Congratulations to Camden, N.J., for being named the most dangerous city in the nation, although those of us who live in the Philadelphia area have known and accepted that fact for years. The math is pretty simple: one wrong turn in Camden = one dead body.

The study (which depicts someone wielding a crowbar right on its front cover), found that Camden had surpassed Detroit, last year’s most unsafe town, to capture the dubious title. However, given the ugly riot at the Pistons/Pacers game last Friday night, most people probably won’t remember that the Motor City fell to No. 2 in crime behind Camden — but they’ll certainly recall that infamous game in Detroit for years to come.

Speaking of which, can you imagine if that brawl had taken place here in Philadelphia? Sportswriters seem to delight in reminding their readers that Philly fans once booed and threw snowballs at Santa Claus at an Eagles game — an event that’s almost always exaggerated, and one that took place in 1968!

Considering our town’s penance of 36 years and counting for that relatively mild outburst, the media would have a field day for centuries if players from a Philadelphia team ever decided to storm the stands and attack the crowd.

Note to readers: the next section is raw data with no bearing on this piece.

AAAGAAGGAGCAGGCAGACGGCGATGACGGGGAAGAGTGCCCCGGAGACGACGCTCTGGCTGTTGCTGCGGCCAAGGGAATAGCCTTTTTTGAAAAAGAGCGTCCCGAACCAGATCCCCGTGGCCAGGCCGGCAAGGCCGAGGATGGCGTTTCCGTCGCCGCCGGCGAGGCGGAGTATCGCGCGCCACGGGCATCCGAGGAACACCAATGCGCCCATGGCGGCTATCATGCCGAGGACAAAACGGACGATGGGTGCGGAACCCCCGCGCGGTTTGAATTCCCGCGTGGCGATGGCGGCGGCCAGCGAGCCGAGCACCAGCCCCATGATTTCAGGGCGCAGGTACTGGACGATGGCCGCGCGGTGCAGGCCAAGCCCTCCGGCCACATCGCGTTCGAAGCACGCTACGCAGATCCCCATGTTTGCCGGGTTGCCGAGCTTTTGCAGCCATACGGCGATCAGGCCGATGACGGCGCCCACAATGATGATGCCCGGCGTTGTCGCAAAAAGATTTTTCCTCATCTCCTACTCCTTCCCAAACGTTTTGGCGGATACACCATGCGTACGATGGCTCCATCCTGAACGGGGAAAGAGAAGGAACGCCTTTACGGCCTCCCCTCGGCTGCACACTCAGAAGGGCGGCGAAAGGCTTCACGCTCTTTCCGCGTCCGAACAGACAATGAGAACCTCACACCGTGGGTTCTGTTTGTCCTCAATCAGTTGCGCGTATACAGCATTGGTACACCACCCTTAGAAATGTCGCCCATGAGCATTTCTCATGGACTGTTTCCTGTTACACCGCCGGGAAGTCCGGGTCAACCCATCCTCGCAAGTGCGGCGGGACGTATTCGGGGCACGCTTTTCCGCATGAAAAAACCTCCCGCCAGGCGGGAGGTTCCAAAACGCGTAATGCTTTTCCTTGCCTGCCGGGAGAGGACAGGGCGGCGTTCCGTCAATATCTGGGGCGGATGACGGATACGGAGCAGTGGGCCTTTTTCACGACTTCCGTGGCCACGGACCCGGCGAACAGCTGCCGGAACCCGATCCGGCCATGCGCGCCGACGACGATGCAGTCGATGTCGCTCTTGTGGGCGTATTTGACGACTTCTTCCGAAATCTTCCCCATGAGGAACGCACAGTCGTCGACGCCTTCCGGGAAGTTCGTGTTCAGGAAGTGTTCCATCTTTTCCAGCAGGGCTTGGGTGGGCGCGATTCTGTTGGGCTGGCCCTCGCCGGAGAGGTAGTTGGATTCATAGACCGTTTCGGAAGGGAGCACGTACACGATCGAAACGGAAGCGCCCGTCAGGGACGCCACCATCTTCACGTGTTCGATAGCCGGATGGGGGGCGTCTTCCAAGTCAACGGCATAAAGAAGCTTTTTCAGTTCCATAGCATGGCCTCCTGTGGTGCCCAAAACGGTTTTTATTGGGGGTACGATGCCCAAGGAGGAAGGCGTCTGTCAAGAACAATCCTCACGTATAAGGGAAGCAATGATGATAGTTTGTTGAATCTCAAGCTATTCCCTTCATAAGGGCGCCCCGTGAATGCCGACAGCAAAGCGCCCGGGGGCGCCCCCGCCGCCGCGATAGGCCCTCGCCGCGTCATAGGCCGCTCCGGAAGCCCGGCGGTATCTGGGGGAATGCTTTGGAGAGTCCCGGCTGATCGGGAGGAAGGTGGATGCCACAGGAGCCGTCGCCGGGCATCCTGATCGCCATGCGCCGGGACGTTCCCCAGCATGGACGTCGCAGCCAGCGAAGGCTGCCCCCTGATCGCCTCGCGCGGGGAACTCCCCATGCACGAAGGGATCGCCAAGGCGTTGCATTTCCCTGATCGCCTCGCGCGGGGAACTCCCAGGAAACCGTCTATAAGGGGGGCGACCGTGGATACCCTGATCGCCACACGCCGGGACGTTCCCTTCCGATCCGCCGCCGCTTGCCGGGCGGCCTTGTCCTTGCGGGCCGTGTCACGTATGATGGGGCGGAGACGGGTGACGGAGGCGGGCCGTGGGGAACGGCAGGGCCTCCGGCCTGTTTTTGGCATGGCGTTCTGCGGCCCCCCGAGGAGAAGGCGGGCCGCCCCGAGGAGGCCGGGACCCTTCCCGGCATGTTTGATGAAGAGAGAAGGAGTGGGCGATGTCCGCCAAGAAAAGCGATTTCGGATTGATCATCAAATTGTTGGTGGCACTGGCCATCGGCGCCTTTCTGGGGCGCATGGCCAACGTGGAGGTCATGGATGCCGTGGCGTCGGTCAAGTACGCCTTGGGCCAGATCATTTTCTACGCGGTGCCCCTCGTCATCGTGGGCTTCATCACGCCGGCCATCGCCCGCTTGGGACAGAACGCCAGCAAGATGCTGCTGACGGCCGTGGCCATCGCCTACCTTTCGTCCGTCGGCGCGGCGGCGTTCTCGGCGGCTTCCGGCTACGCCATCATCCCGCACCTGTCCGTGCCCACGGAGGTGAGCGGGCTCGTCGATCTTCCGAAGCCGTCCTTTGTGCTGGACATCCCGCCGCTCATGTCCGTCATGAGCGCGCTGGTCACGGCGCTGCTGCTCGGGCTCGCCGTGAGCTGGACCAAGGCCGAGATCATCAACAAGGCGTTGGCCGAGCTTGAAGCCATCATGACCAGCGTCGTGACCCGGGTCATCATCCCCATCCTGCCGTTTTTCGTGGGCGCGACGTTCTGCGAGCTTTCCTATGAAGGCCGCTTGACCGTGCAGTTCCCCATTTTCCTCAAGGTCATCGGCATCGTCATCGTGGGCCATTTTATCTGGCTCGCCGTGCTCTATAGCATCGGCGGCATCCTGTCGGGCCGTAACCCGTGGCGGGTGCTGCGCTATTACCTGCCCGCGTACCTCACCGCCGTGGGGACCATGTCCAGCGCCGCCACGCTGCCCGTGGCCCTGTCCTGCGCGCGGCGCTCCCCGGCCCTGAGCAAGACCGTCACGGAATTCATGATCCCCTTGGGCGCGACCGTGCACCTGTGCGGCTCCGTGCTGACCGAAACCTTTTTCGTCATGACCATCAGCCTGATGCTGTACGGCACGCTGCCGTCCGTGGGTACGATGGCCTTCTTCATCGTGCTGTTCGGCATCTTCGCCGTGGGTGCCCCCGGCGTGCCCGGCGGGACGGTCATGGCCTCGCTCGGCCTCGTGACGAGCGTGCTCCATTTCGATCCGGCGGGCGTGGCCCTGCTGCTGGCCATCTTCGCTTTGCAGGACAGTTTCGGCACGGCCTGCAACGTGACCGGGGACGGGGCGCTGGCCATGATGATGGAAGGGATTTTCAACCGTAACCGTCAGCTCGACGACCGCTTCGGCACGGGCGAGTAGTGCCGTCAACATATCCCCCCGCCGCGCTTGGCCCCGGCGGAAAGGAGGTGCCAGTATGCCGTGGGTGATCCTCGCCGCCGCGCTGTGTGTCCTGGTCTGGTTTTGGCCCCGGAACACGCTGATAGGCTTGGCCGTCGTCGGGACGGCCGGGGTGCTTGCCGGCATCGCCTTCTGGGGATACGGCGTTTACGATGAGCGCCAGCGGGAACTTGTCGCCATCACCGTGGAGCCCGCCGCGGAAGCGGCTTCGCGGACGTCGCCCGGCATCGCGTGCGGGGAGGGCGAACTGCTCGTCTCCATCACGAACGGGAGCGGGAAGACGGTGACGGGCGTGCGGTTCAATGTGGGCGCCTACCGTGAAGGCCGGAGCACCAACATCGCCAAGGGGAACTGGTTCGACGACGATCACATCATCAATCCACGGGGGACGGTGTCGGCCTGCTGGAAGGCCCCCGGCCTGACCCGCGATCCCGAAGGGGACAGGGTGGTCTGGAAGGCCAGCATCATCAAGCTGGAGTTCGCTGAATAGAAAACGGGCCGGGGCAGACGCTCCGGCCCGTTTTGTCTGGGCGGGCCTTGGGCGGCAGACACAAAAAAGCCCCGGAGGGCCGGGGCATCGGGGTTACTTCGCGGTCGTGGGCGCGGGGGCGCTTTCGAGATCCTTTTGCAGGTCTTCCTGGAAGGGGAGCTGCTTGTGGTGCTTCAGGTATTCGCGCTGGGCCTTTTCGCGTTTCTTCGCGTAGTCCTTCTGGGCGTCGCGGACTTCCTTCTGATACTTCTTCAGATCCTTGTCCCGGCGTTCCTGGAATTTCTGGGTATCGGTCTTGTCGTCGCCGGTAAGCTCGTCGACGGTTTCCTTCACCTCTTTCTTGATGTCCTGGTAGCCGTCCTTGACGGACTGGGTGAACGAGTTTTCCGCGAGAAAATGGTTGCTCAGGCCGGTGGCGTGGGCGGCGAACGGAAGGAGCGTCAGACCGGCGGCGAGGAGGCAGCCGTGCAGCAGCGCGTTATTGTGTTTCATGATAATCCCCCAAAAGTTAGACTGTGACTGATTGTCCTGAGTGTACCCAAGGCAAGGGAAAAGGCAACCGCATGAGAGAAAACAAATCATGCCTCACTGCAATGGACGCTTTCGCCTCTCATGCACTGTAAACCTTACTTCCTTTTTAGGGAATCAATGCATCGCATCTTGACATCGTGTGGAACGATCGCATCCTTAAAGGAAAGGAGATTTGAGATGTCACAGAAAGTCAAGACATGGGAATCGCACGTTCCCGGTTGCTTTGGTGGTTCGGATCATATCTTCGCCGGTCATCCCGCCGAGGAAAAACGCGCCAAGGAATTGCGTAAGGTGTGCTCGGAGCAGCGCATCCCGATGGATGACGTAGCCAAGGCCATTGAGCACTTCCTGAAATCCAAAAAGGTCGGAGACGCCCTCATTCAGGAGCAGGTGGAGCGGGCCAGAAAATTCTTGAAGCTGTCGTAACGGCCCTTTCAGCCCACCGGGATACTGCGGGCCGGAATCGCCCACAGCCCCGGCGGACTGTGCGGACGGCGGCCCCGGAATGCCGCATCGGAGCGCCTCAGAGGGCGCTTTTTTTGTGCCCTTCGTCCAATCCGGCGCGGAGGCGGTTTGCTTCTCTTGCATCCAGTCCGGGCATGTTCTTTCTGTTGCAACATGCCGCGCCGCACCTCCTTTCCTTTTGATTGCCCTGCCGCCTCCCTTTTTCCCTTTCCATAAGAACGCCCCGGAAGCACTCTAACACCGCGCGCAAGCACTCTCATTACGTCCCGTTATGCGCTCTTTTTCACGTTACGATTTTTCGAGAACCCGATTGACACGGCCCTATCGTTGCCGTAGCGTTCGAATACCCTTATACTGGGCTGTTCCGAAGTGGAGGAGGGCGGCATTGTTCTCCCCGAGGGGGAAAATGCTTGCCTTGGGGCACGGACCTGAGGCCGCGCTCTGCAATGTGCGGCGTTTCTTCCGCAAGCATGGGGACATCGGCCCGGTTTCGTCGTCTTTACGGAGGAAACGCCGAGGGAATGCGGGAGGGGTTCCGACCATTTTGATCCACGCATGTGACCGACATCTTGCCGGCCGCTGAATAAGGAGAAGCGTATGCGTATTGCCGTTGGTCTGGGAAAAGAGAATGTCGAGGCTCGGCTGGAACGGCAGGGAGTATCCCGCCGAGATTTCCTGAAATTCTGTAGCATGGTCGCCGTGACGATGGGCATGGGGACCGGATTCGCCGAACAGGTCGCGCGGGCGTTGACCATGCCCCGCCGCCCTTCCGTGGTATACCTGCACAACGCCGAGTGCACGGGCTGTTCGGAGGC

[ No. 133 ]

Nov. 17–19, 2004

My job doesn’t really require much travel, but I was excited about the chance to attend an annual team meeting in Durham, N.C., following a recent department reorganization. From my experience at previous employers, team-building gatherings are often a colossal waste of time, but I’m pleased to report that our meeting for GSK was both productive and fun.

Two valuable lessons from the brief business trip:

  1. In spite of its major financial and customer service problems, US Airways offers at least one convenience — you can print your boarding pass right from their Web site up to a day in advance. All you need to provide is your name, departure city, and flight number, and you can avoid those long check-in lines at the airport.
  2. You can also change your seat using the same online check-in process. Generally, I’ve opted to sit toward the front of the plane so I can disembark quickly after landing. But now, at least for short trips that don’t require much luggage, I’d recommend selecting a seat toward the back instead.
  3. Here’s why. My location near the front of the aircraft meant that most of the other passengers boarded before me and took up all of the space in the overhead bins with their carry-on luggage. As a result, I was forced to check my small overnight bag on both legs of the trip. (But on the bright side, I didn’t have to endure a four-hour wait at the baggage claim, either.)